My weekend held a series of errors in judgment, which comprised poor self-care around my bipolar disorder – and were set in motion by a slip around my food addiction.
I have known for some time that peanut butter is a problem food for me, a food that I am prone to eating compulsively – and sometimes outright bingeing on. I have written about this twice in this blog. But I recently gave up gluten, when about the fourth person suggested this might help with depression. I actually took her advice to also get off dairy, a commitment on which I have since reneged. Bread and cheese have been such staples in my diet that I rationalized that I needed to add peanut butter – a quick and easy source of protein – back into my diet. What was I thinking? How much evidence do I need that it is a problem food for me? How great is my capacity for denial?
So I took a jar of peanut butter with me on a weekend trip to see my son, daughter-in-law, and new grandbaby. I love my son madly – and I know that he loves me deeply, but our relationship can sometimes get tricky – so it’s extra important that I take good care of myself when I go there, do everything I can to stay centered and grounded. If you’re already smelling trouble here, you’re right
After taking the peanut butter on the trip, my second error in judgment happened at Starbucks Saturday morning. I had some time to kill before the kids wanted me to come over (on the weekend, when the baby goes down for her first nap they nap also), so I took my laptop to the wireless internet at Starbucks. Probably even going there was an error in judgment. I don’t drink coffee – I know that, as someone who is trying to manage his moods, caffeine is a really bad substance for me. And i don’t even do decaf – it has always seemed like a lame substitute for the real stuff. I also (aside from periodic slips or extended lapses) don’t do sugar, which is also problematic for someone trying to mange their mood. I tell myself that other sweeteners with a lower glycemic index (how fast they metabolize in the body) are not a problem. But it’s hard to make a case that the 7 packs of honey it took to get my bitter grande decaf sweet enough for me was completely harmless. But i did it – actually it not once crossed my conscious mind that this was an awful lot of sweet stuff. More denial.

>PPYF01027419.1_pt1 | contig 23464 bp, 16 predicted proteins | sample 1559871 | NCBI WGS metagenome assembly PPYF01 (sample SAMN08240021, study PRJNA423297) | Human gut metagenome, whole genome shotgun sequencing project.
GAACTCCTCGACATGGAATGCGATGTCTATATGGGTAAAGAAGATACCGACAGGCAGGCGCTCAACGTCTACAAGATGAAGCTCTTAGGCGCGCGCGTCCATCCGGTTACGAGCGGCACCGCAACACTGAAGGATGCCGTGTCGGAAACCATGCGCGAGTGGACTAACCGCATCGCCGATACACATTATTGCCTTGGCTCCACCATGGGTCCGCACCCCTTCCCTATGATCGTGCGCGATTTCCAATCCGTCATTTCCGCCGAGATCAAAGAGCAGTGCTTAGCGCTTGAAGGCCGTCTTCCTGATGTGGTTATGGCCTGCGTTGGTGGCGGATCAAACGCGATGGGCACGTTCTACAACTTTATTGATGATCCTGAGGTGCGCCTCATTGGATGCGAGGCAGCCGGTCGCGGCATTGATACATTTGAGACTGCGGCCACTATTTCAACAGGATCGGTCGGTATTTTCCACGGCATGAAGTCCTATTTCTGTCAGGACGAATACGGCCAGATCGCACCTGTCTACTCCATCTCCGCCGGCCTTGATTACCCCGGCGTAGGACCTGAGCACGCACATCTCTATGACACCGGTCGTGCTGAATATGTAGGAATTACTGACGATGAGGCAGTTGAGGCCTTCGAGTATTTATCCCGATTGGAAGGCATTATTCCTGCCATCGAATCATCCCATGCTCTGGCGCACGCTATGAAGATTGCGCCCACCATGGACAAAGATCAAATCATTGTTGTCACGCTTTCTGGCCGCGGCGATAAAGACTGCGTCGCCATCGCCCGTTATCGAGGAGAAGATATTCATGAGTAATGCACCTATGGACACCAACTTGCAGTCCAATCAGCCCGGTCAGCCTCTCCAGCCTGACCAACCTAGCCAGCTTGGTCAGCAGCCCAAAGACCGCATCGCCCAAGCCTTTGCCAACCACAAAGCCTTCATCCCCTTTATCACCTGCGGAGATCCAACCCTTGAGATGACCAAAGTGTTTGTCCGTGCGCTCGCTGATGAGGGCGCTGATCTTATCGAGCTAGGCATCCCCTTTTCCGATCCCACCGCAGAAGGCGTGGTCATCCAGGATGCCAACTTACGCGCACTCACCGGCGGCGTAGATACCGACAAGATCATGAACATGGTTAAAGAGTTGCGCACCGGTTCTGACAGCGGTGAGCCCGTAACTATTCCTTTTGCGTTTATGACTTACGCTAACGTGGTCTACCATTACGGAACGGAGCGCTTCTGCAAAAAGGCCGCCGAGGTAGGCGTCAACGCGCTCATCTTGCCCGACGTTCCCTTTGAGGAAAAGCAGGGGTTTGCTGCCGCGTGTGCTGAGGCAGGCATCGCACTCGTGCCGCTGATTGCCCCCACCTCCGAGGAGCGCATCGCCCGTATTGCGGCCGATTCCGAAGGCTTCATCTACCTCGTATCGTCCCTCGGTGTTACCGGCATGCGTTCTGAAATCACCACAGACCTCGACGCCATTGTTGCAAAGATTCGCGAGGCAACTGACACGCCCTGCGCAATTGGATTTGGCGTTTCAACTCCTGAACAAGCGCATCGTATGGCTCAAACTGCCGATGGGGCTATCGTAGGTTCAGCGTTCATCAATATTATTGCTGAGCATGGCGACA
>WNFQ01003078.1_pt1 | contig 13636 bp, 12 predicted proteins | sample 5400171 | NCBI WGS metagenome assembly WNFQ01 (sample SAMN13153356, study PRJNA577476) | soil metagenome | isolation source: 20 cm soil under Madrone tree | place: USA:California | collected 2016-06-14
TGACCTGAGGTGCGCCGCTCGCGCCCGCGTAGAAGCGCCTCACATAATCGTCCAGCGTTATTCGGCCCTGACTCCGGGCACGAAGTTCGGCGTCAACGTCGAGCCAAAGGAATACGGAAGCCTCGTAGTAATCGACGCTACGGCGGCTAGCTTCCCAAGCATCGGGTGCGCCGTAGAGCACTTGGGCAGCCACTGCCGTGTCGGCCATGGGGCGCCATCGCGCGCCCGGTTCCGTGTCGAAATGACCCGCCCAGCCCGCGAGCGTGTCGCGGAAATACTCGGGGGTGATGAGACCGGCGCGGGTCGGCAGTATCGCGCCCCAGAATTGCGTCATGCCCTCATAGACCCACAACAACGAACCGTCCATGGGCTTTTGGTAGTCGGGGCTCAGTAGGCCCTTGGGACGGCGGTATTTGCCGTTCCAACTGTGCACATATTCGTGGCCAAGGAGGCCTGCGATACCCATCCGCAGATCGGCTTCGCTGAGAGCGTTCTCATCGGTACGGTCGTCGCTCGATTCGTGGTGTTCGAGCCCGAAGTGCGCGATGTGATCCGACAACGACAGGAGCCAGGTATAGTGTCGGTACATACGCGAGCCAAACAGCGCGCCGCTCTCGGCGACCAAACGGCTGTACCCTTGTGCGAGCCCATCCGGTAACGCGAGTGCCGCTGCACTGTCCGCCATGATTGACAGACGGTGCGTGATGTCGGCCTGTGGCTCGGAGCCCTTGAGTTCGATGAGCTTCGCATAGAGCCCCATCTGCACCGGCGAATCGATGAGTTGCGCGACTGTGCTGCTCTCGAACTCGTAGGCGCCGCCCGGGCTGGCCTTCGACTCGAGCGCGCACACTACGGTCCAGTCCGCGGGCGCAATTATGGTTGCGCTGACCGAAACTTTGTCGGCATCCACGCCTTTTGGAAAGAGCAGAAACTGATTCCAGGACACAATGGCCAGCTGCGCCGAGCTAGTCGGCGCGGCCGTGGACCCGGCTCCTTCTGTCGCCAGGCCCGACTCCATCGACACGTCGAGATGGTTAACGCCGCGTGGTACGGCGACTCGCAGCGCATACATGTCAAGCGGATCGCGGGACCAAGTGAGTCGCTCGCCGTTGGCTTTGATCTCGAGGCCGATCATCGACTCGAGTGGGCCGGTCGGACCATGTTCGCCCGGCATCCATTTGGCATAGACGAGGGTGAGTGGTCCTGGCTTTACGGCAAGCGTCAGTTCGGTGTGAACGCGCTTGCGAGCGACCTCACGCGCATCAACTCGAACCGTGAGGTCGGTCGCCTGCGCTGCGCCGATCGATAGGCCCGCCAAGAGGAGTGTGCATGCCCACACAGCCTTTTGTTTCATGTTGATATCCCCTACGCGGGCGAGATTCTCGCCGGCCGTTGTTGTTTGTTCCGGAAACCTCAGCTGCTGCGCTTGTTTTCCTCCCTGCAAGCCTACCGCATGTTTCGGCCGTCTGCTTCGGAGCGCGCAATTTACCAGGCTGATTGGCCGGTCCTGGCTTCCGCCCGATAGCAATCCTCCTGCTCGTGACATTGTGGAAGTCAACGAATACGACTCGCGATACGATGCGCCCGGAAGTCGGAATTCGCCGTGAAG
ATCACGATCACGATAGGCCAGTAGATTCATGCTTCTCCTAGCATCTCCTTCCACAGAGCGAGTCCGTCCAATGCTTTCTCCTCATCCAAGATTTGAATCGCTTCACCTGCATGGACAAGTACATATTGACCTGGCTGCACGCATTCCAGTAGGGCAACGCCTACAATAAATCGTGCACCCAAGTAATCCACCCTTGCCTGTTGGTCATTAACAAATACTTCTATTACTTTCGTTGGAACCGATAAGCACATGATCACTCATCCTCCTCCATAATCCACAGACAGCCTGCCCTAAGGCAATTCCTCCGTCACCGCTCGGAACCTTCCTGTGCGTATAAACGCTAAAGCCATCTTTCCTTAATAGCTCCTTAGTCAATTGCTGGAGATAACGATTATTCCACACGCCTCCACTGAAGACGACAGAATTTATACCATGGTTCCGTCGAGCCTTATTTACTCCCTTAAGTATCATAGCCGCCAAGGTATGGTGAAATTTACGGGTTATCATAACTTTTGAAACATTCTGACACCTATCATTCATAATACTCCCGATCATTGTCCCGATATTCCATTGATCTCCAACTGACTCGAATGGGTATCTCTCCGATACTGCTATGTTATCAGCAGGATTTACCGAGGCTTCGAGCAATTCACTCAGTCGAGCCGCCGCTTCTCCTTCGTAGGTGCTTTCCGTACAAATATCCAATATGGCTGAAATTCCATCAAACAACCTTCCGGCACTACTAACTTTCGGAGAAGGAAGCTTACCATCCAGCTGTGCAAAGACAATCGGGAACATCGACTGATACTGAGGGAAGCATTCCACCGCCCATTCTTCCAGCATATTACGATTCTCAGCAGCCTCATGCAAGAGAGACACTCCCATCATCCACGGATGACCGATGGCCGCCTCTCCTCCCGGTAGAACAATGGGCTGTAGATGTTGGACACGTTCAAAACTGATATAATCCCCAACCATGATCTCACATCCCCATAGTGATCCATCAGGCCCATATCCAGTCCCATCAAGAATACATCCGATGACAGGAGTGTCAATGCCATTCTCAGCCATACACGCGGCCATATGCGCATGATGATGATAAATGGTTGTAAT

Honey probably is relatively harmless compared with sugar – and I’m not ready to take it out of my diet – but 7 packs of honey is a lot of sweetener.
We had a great day. That night, the chicken took a long time to cook and we ate pretty late. I ate kind of a lot (it was very good) – right up to the edge of overeating, or maybe a little over. I was very full. Then, since it was already pretty late, I went back to my hotel room. The beginnings of my trouble back there was my Zing bar. I know that those energy bars are very sweet, but I somehow had managed to convince myself that it made sense to buy one – after previously swearing off them – at the gym, after a swim earlier in the week. The blueberries I had had for dessert at my son’s house were really very good, and I was already quite full – but there was this candy bar calling to me, so I ate it.
My Zing bar was sweetened with agave and did have protein, but it was awful sweet – for me it was a candy bar.
I guess that just opened the flood gates, because for some reason I then got into the peanut butter – really into it. I was still eating it as I walked it down the hotel hall to find a garbage can to dump it in. That night my stomach tossed around all night and I didn’t sleep well – and woke up early.
The next morning it was back to the Starbucks for internet – and another grande decaf, with another 7 packages of honey. My son and daughter-in-law know a lot about my struggles with mood and I had over the weekend recruited their judgment about whether I was cycling high, which I had been concerned about on Thursday. We all kept agreeing that I seemed pretty level. But that morning (or almost noon, the appointed time to arrive at their house) I observed to my son, “Wow, I’m pretty chatty today. It does seem like I’m cycling kind of high. I think it’s the lack of sleep.” (The honey still didn’t cross my mind.)